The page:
Cost of pension tax relief vs tax revenues – now is not the time to slash saving incentives say experts
1 March 2018
The cost of pensions tax relief remained stable in 2016/17, while personal pension contributions hit a record high during the same period, new figures from HM Revenue & Customs have shown.
Pension tax relief was £38.6bn in 2016/17, just marginally up from the £38.5bn recorded the previous tax year. While personal pension contributions hit a record high in the same period of £24.6 billion.
The net cost of tax relief, which takes into account tax taken from pensions in payment, was £25.2 billion in 2016/17, compared to £25.1bn the previous year.
Tom Selby, senior analyst at AJ Bell, commented: “While most would have expected the tax relief bill to soar as automatic enrolment continues to be rolled out to millions more employees and employers, it appears the introduction of the annual allowance taper – which reduces the pension savings incentives for higher earners – has stemmed the tide somewhat. That said, the cost is likely to spiral ever higher as minimum auto-enrolment contributions are scaled up from 2% today to 8% from April 2019.
“On one hand, an annual bill £25.2 billion and rising could be viewed as increasingly unsustainable. On the other hand, average pension savings levels in the UK remain far too low. Pulling the tax relief rug from under the system now – just as minimum auto-enrolment contributions edge northwards and people get used to the idea of sacrificing some of their hard-earned salary for retirement – would be a huge risk and could potentially undermine the entire reform programme.”
Steven Cameron, pensions director at Aegon, said the figures highlight both interesting and at times, worrying trends.
“First, the amount of tax relief granted by HMRC on pension contributions has increased over the last 10 years by 25% from £30.6bn to £38.6bn. However, the increase in tax receipts on pensions in payment have increased more quickly by over 43% from £9.3bn to £13.5bn. Tax paid on pensions in payment is likely to continue to rise as many current pensioners and those retiring in the coming years continue to benefit from generous defined benefit pensions.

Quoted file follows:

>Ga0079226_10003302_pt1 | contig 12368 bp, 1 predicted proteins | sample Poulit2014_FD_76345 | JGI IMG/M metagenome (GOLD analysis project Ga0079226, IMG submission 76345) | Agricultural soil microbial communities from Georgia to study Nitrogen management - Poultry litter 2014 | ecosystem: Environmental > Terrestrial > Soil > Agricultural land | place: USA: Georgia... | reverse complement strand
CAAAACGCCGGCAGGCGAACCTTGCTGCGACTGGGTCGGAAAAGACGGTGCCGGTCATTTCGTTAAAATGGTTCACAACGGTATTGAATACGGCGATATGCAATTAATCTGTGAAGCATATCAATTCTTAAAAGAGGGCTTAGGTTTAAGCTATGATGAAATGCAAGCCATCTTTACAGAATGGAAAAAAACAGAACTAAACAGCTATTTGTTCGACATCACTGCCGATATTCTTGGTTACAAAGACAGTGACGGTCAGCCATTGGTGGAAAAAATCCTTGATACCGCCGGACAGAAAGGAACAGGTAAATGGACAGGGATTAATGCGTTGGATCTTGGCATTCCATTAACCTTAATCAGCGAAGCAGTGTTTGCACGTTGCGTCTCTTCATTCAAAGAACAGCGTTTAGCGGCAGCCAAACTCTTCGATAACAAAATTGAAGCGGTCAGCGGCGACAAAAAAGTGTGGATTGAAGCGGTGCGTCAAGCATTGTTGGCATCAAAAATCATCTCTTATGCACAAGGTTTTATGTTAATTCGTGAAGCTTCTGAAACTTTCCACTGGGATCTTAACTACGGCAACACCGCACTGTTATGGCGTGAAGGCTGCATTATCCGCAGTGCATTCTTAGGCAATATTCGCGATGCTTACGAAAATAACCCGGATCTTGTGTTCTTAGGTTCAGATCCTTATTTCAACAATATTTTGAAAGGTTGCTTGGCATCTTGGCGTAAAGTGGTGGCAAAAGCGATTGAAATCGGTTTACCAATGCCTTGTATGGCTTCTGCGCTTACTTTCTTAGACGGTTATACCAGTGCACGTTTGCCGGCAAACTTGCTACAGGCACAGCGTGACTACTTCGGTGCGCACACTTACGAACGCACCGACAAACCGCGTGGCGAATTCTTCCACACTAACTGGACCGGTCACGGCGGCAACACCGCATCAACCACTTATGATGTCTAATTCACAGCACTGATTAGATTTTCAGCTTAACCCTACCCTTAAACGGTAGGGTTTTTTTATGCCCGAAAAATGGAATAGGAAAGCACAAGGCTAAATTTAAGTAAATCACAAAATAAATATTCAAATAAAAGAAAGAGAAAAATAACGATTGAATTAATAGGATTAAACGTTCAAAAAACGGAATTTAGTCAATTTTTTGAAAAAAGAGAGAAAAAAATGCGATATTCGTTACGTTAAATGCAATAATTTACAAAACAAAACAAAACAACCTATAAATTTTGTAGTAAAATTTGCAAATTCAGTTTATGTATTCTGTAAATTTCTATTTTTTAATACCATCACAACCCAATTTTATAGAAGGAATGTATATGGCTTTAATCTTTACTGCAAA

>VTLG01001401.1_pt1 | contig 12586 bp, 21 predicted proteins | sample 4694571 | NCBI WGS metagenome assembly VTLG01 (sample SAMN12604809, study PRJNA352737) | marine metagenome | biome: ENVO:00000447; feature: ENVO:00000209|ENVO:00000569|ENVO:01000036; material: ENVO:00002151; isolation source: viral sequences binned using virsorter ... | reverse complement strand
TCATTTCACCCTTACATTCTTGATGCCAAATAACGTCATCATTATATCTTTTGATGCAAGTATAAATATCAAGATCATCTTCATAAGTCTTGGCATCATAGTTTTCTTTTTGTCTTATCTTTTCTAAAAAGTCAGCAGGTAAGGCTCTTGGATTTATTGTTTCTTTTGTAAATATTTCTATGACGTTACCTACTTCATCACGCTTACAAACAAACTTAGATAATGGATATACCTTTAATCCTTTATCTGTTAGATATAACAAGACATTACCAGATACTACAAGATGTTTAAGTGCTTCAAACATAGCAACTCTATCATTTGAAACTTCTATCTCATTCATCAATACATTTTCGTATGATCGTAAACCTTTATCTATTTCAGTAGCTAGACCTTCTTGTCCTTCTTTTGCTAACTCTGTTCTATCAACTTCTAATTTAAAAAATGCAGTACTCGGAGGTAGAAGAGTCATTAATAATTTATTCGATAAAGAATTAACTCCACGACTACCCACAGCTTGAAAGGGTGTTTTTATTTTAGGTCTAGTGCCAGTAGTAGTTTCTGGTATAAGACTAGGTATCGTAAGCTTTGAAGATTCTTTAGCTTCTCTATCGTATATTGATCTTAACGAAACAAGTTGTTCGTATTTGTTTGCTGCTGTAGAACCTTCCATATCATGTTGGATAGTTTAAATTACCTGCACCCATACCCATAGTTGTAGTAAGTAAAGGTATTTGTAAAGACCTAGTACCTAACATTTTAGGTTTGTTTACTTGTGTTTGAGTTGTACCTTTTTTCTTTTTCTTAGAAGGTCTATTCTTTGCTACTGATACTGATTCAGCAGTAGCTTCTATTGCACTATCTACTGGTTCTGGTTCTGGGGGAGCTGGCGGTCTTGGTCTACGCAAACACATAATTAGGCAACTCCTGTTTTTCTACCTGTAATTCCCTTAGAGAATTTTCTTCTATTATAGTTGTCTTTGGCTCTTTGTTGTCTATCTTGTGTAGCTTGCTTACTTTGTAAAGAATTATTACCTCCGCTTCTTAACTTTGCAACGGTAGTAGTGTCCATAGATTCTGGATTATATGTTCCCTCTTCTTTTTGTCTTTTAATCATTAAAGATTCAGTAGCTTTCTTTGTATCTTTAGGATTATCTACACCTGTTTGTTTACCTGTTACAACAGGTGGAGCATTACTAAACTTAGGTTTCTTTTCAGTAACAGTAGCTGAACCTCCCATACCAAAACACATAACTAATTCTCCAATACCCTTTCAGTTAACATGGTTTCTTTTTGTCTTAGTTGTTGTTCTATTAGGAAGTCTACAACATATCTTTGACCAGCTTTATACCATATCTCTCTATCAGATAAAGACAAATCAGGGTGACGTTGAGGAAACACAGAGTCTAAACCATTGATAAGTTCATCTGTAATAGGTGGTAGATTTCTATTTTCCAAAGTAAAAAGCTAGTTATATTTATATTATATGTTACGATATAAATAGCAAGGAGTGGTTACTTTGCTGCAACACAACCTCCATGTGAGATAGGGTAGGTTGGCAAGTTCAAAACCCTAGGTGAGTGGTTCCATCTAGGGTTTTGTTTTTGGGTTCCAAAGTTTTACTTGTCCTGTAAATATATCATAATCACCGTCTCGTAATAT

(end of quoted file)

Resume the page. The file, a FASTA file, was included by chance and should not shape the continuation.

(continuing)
“Auto enrolment is leading to more people being in defined contribution workplace pensions, and while minimum contributions to these are about to increase, they will still typically be far less generous that the defined benefit schemes of the past.”
Cameron added that most tax relief being granted on pension contributions is on those from the employer rather than the employee. “82% is on employer contributions, showing that employers continue to pay in the vast majority. A significant part of this is likely to be employers paying in additional sums to defined benefit schemes to make up for funding shortfalls.”
In bad news for the self-employed, tax relief on pensions contributions for the sector remained low at £700m, significantly lower than the £1.3bn recorded in 2007/08.
Cameron added: “The figures for the self-employed are particularly worrying. Contributions from them have fallen to only £700m in 2016-17. This is against a rising number of self-employed, highlighting just how important it is to find ways of encouraging greater pension provision amongst the self-employed.”
Selby called for an independent savings commission similar to the Turner Review that eventually led to auto-enrolment, which could build a lasting cross-party consensus on pension saving incentives.
He added: “If this could be achieved we might move permanently away from the pantomime politics that usually precedes a Budget statement, with savers often reacting to a blizzard of rumour and speculation. Failing to address this now will be a huge opportunity missed. At a time when the Government is often accused of naval gazing, the Chancellor could show a genuine long-term commitment to delivering stability for savers.”
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